Guelph, Ontario isn’t necessarily the first place you would think to look for a psych-rock infused afro-beat band. Yet scratch the surface of that same University town and that is just what you will find. Frontman Nathan Lawr is a stalwart of the Guelph scene, having played in Royal City and worked with Constantines (and currently with Bry Webb) King Cobb Steelie and Fembots amongst others. Infusing pop and politics is the order of the day on Weird Waves, as Lawr and his band set out to craft an ‘apocalyptic-psychedelic afro-folk epic’, waves of soul, jazz and afro-funk washing over and creating an intense and immersive experience. Along the way they are assisted by the likes of Tamara Lindeman (The Weather Station) and Jonas Bonetta (Evening Hymns) amongst others.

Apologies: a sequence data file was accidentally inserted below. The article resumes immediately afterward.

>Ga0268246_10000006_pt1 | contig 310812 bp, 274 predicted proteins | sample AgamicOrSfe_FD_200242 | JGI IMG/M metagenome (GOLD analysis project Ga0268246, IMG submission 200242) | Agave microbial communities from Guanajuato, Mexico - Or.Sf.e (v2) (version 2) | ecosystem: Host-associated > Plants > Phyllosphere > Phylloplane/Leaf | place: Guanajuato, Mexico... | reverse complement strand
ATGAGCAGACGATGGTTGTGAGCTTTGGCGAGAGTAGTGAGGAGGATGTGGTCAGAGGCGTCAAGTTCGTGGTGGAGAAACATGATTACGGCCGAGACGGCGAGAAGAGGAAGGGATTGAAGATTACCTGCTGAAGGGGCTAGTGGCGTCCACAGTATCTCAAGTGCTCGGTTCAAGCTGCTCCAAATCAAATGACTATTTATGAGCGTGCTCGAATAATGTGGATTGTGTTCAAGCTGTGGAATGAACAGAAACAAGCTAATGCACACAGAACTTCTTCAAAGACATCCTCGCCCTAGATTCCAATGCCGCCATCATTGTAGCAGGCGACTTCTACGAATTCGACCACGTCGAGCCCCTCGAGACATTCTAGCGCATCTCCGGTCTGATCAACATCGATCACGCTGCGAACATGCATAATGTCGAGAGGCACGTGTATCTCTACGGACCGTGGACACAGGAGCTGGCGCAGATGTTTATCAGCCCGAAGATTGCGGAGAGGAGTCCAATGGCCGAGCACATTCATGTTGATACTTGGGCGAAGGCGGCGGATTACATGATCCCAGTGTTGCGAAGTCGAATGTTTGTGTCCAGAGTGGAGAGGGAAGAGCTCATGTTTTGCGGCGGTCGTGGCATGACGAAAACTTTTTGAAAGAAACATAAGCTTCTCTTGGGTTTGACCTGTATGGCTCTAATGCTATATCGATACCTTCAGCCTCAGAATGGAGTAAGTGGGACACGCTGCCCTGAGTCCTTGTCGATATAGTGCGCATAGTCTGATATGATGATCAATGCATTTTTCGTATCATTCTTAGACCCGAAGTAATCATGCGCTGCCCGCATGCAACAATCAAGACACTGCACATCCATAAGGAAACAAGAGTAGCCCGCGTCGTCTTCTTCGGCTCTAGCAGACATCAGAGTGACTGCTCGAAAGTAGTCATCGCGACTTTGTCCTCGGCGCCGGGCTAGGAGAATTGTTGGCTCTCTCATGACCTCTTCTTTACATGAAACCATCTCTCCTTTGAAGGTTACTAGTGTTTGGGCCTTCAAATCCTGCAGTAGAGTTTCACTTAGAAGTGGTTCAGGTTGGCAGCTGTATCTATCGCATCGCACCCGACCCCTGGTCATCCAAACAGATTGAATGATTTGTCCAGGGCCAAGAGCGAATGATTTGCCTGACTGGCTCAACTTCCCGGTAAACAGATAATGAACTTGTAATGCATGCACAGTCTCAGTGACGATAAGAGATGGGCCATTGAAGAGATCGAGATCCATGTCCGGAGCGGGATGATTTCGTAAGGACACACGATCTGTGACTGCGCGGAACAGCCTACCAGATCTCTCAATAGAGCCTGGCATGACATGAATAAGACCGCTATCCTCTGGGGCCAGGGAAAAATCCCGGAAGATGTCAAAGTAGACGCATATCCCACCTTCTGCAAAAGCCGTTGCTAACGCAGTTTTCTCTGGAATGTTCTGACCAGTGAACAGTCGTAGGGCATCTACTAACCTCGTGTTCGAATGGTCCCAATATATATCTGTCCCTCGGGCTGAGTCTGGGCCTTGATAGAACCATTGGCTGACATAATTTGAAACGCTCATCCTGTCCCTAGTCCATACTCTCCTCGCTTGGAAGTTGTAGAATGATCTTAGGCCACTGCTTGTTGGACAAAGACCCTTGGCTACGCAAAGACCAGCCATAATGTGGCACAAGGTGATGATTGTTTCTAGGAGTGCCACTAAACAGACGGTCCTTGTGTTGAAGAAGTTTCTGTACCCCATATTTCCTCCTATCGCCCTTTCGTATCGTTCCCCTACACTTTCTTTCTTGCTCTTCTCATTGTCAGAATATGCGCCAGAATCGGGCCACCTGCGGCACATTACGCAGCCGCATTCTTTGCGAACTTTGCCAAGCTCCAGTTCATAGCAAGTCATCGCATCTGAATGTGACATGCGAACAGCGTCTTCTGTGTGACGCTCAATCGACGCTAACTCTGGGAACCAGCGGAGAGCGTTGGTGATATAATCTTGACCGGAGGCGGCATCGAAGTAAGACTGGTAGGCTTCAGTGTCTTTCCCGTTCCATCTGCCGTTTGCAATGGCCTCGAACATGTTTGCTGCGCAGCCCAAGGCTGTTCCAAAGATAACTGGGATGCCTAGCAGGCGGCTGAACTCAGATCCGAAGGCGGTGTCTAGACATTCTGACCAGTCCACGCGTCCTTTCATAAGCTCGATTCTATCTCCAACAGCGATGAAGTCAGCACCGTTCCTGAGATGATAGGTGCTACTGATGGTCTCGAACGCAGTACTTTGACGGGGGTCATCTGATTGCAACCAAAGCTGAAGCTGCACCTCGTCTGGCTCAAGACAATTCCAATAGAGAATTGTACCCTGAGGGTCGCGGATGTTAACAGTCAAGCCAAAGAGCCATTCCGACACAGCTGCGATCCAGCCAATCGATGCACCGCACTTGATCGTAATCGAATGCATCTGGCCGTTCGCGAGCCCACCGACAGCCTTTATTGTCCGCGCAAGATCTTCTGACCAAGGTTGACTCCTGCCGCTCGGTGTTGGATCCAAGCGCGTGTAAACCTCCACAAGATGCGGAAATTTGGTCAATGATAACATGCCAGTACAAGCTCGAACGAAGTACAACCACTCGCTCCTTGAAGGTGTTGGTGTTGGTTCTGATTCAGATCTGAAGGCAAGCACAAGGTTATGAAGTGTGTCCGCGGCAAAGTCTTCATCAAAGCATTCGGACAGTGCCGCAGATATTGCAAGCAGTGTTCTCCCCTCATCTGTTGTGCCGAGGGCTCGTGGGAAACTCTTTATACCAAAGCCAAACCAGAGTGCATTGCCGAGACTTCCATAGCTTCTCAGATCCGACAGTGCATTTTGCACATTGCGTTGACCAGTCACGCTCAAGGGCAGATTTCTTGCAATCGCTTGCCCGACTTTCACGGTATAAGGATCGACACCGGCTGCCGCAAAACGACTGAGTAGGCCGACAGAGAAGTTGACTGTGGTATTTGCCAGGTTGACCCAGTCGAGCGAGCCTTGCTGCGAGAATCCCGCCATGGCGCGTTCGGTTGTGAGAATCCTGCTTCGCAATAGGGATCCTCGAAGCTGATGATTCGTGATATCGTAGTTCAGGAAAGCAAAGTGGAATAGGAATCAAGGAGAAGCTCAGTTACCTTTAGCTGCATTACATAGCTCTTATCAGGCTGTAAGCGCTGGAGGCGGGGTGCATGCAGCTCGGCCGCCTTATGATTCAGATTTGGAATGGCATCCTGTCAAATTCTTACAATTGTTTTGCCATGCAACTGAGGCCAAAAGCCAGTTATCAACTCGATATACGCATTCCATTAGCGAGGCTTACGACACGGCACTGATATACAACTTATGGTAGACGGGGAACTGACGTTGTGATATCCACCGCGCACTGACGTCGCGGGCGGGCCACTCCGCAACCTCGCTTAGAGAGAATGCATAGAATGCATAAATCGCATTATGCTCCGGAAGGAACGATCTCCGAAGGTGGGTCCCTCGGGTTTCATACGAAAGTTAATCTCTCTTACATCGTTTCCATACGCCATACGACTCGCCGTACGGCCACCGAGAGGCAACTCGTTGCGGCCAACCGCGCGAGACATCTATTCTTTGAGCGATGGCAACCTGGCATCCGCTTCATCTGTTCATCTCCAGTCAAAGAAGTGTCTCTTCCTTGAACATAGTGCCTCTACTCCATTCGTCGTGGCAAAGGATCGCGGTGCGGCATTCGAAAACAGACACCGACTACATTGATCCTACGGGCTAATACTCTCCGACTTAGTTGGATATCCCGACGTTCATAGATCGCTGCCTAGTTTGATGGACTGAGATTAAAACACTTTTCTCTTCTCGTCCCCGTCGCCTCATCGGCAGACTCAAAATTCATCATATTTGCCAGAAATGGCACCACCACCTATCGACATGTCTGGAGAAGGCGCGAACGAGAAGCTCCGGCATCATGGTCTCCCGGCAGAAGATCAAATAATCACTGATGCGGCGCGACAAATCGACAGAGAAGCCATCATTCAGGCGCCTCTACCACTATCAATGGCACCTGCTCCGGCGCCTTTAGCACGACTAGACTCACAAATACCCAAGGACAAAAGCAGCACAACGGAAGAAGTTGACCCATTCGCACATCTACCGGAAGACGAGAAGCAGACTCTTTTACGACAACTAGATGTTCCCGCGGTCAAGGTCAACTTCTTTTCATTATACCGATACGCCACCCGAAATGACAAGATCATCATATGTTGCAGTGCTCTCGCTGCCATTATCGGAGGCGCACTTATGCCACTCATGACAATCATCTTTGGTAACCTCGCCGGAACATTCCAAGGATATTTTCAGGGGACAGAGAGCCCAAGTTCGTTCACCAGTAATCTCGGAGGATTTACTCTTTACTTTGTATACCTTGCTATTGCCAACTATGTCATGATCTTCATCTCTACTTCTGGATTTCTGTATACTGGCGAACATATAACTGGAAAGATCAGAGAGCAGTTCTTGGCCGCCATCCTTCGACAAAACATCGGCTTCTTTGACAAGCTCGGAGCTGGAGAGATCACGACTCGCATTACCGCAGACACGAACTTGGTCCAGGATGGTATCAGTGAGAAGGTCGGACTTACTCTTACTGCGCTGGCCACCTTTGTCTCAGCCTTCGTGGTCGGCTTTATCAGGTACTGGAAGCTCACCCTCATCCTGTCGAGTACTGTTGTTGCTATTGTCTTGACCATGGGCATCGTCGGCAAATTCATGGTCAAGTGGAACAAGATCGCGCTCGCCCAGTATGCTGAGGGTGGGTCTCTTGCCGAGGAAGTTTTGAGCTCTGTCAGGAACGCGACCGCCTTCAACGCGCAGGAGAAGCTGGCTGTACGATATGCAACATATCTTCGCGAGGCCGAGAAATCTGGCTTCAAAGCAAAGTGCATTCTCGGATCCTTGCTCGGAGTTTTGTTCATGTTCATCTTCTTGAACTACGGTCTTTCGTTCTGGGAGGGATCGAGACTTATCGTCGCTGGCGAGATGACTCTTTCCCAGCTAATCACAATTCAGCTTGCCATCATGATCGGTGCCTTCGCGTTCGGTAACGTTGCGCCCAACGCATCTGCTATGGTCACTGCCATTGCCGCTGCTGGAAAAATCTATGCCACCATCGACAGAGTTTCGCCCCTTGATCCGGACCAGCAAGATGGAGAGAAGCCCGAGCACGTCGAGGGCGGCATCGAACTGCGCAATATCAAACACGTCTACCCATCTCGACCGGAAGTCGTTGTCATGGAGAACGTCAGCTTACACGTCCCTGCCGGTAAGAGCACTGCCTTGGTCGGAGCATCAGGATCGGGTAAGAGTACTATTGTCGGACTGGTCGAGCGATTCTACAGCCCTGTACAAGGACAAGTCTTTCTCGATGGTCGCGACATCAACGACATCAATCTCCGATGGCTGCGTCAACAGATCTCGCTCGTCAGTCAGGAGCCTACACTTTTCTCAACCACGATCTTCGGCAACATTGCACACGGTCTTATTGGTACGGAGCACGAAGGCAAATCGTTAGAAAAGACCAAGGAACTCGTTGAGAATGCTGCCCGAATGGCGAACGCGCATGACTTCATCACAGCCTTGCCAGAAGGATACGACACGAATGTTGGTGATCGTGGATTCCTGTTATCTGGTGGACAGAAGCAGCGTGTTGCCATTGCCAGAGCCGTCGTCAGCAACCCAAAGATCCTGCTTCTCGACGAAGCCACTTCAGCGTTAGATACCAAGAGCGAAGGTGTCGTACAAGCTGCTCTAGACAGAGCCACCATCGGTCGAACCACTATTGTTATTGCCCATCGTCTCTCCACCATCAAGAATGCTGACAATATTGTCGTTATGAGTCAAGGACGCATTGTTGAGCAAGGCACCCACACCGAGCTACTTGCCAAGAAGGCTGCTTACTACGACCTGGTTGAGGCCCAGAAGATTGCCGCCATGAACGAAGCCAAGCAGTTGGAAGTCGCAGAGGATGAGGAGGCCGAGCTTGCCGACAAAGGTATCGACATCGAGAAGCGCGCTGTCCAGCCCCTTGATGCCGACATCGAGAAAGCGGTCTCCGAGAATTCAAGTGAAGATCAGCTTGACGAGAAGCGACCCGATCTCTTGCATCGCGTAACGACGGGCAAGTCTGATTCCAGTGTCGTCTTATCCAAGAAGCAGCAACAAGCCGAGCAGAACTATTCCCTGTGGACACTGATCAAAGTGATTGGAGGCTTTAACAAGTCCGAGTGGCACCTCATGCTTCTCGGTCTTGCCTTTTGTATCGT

Pierre Kwenders - Popolipo (featuring Throes And The Shine)

We first saw Pierre Kwenders at Pop! Montreal back in 2014, and have followed with interest since then. Fusing Electro and Congolese Rumba and working with the likes of Radio Radio, Poirer and The Posterz, Le Dernier Empereur Bantou saw critical acclaim, a Juno nomination and shows across Europe. At some point along the way, it seems he came into contact with Portugese-Angolan collective Throes and The Shine and struck up a collaboration- Kwenders contributing vocals to their single ‘Capuca’, and Throes giving the remix treatment to ‘Popolipo’, taking out much of the original track and turning it into a vibrant Kuduro electro soundclash.

Thin Blue Line - 'Tungsten Fields'